5 Film Composers That Helped Define Legendary Franchises

film composers legendary franchises
Conductor directing symphony orchestra with performers on background, hands close-up.

Throughout movie history, there have been a number of blockbuster movie franchises that has time and again redefined Hollywood.

Behind many of these movie franchises are music composers who played a major role in helping their respective franchises find their rightful places in movie history. Here is a look at five (5) of these legendary composers.

John Barry – Bond Films

British Secret spy James Bond is one of the most recognizable characters in movie history. The franchise encompasses 27 films to date, starting with “Dr. No” in 1962 and continuing until the 2021 release of “No Time to Die.”

Each Bond film features the adventures of super spy Bond and his amazing assortment of innovative weapons and modes of transportation. From 1962 until 1987, British composer and conductor John Barry Prendergast (1933-2011) was charged with scoring the first 11 James Bond films. The music that moviegoers heard in movies like “Casino Royale” (1967) and “Live and Let Die” (1973) was provided by one of the most talented and beloved movie music composers of all time.

It was Barry’s knack for capturing the suspense of each and every Bond movie moment that serves as his signature and brand. It’s noteworthy that Barry was awarded the Academy Award for his amazing scores in the films “Dances with Wolves” and “Out of Africa”.

Note: Casinos were prominent in several Bond movies scored by Barry. As a tribute to this incredible composer, online gamblers might want to check out nodepositbonus.cc.

Ennio Morricone – Dollars Trilogy

Widely considered one of the greatest movie composers of all time, Ennio Morricone (1928-2020) was responsible for scoring over 400 films while also composing over 100 classical pieces of music art.

Born in 1928, Morricone began his movie composing career in Italy, working with some of the top Italian movie talent ever immortalized in film. His movie-composing anthology includes award-winning films like “The Thing” (horror), “Once Upon a Time in America”, “The Mission”, “The Untouchables”, “Bugsy”, In the Line of Fire, and “The Hateful Eight”. It’s noteworthy that he did receive the “Best Original Score” Oscar for The Hateful Eight in 2016.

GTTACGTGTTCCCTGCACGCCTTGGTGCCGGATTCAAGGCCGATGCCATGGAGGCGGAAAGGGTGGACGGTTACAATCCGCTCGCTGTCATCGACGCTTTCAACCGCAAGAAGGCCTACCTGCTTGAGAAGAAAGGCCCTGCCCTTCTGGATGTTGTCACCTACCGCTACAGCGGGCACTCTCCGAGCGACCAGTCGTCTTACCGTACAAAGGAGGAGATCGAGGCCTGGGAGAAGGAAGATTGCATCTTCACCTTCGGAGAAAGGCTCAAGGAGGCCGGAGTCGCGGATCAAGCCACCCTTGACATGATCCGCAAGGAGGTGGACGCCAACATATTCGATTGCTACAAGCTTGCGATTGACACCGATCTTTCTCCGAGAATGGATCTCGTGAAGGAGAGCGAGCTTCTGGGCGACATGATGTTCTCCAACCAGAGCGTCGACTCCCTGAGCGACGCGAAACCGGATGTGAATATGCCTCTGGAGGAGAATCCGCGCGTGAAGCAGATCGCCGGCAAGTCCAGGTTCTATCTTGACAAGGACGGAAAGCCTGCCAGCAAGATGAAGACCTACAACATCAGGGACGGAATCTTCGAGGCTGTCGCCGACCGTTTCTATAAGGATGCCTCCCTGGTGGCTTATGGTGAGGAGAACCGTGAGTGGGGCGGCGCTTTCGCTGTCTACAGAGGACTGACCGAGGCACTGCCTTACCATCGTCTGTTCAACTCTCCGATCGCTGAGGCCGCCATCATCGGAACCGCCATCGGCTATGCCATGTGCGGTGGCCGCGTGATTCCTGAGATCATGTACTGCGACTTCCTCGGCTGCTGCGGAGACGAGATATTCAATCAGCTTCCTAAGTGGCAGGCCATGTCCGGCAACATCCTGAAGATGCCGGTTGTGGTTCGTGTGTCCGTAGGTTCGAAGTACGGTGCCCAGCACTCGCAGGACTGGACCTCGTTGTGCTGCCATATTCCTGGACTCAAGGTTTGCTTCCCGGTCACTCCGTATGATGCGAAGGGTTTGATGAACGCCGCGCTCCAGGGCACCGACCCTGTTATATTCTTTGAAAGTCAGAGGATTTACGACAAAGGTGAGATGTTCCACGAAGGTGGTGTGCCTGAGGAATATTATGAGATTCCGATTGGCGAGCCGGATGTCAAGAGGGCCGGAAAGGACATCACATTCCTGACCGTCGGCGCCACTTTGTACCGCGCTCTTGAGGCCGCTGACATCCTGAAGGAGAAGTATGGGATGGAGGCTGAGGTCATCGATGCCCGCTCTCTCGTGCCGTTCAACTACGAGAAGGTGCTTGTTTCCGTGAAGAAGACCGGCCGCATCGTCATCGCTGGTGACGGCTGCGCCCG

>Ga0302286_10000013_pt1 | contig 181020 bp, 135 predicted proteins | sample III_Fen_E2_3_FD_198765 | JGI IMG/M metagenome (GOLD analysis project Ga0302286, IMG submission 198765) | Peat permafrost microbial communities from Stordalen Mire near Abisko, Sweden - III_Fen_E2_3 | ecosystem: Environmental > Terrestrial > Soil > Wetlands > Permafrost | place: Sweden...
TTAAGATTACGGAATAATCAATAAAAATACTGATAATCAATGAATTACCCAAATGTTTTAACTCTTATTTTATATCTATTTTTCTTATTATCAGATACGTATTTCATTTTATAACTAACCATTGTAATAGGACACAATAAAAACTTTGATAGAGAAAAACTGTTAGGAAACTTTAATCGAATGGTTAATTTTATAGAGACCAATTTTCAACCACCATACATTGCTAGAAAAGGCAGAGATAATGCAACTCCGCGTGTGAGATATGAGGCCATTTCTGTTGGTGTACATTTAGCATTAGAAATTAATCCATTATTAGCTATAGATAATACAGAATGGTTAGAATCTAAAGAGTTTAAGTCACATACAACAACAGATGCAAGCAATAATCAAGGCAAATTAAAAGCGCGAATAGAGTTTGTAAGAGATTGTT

If there is one movie franchise that best defined Morricone’s style, it would be the “Dollars Trilogy.” The Dollars Trilogy included the following Clint Eastwood spaghetti westerns: “Fistful of Dollars” (1964), “For a Few Dollars More” (1965), and “The Good, the Bad and the Ugly” (1966).

John Williams – Star Wars

The talent of John Towner Williams (1932-present) is unquestioned. In a composing career that spanned seven (7) decades, Williams was responsible for creating the music that brought some of the biggest movie hits to life. That impressive list includes award-winning blockbusters like “Valley of the Dolls” (1967), “Fiddler on the Roof” (1971), “Jaws” (1975), “E.T.: The Extra-Terrestrial” (1982), “Close Encounters of the Third Kind” (1977), and “Saving Private Ryan” (1998). He also scored the “Home Alone” comedies, all “Indiana Jones movies”, and the first three “Harry Potter” films.

Of course, it was the “Star Wars” franchise that established Williams as one of the greats. In these films, Williams was able to create a music score and soundtrack that took moviegoers on epic space-age film adventures.

For his efforts, has been the proud recipient of 25 Grammy Awards and 5 Oscars.

Alan Silvestri – Back to the Future

As a music composer, Alan Silvestri (1950-present) made his mark as both a TV and movie composer.

He began his composing career scoring top TV shows like CHiPs. With movie credits that cover well over 100 films, it was his introduction to director/producer Robert Zemeckis that launched his legendary movie scoring career.

It all started in 1984 when he wrote the score for the Zemeckis-directed film “Romancing the Stone” (1984). Some of the other Zemeckis films that carry his signature compositions include “Who Framed Roger Rabbit” (1988), “Forrest Gump” (1994), “Cast Away” (2000), The Polar Express (2004), Beowulf (2007), and Flight (2012). Non-Zemeckis credits include “Captain America: The First Avenger” (2011), “The Avengers” (2012), “Avengers: Infinity War” (2018), and “Avengers: Endgame” (2019).

It’s worth noting that his best efforts may have come when scoring the “Back to the Future” trilogy (1985–1990). It was his musical connection to the adventures and misadventures of Marty McFly and Doc Brown that captivated moviegoers all over the world.

Howard Shore – Lord of the Rings

While the Canadian-born composers Howard Shore (1946-present) might not have as big of a resume as the other composers on this list, he has certainly made his mark on Hollywood over the last 20 years. His early scoring credits include “Big” (1988), “The Silence of the Lambs” (1991), and “Mrs. Doubtfire” (1993).

His most notable successes came between 2001 and 2003 when he scored the “Lord of the Rings” blockbuster trilogy. That included “The Lord of the Rings: The Fellowship of the Ring” (2001), “The Lord of the Rings: The Two Towers” (2002), and “The Lord of the Rings: The Return of the King” (2003). It’s noteworthy that he received the Academy Award for “Best Original Score” for two of these three films.


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